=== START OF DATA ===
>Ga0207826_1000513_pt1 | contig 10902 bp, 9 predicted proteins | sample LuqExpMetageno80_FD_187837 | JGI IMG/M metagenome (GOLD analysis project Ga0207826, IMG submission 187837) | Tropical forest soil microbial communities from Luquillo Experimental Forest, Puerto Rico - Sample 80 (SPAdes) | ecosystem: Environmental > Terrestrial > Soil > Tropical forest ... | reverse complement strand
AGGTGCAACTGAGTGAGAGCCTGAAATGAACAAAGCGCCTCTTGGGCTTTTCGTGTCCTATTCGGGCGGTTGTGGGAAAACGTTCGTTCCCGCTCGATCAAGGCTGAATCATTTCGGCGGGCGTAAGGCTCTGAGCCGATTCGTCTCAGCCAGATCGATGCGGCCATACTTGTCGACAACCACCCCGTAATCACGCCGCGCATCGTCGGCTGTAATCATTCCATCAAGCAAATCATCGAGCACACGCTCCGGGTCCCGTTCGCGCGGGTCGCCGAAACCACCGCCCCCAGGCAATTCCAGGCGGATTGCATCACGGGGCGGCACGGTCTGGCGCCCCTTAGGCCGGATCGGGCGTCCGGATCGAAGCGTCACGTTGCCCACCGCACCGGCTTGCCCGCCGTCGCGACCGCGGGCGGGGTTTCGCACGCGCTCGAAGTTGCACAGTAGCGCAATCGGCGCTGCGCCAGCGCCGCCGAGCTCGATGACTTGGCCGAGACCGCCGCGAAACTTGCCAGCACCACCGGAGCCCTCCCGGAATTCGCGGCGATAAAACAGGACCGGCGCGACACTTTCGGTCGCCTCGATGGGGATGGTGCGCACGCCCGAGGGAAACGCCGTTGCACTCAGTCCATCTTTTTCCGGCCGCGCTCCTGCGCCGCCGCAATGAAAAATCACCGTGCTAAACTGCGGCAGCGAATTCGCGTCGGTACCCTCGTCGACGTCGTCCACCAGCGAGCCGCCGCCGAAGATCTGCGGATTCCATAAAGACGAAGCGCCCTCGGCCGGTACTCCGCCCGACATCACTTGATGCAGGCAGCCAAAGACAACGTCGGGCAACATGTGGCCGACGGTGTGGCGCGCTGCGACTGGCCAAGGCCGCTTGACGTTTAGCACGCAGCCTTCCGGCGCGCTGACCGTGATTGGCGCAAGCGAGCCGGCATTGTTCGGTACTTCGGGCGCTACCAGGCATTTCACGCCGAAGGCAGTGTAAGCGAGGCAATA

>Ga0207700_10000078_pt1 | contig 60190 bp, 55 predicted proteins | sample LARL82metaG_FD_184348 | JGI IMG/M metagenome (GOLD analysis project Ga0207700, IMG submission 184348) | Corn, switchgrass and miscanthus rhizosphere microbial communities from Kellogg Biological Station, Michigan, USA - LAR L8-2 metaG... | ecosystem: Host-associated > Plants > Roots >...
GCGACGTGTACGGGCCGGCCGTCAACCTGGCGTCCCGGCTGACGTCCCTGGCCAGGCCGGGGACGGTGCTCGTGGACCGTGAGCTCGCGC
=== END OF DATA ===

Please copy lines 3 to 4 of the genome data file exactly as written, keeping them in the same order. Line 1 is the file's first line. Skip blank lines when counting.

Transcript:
>Ga0207700_10000078_pt1 | contig 60190 bp, 55 predicted proteins | sample LARL82metaG_FD_184348 | JGI IMG/M metagenome (GOLD analysis project Ga0207700, IMG submission 184348) | Corn, switchgrass and miscanthus rhizosphere microbial communities from Kellogg Biological Station, Michigan, USA - LAR L8-2 metaG... | ecosystem: Host-associated > Plants > Roots >...
GCGACGTGTACGGGCCGGCCGTCAACCTGGCGTCCCGGCTGACGTCCCTGGCCAGGCCGGGGACGGTGCTCGTGGACCGTGAGCTCGCGC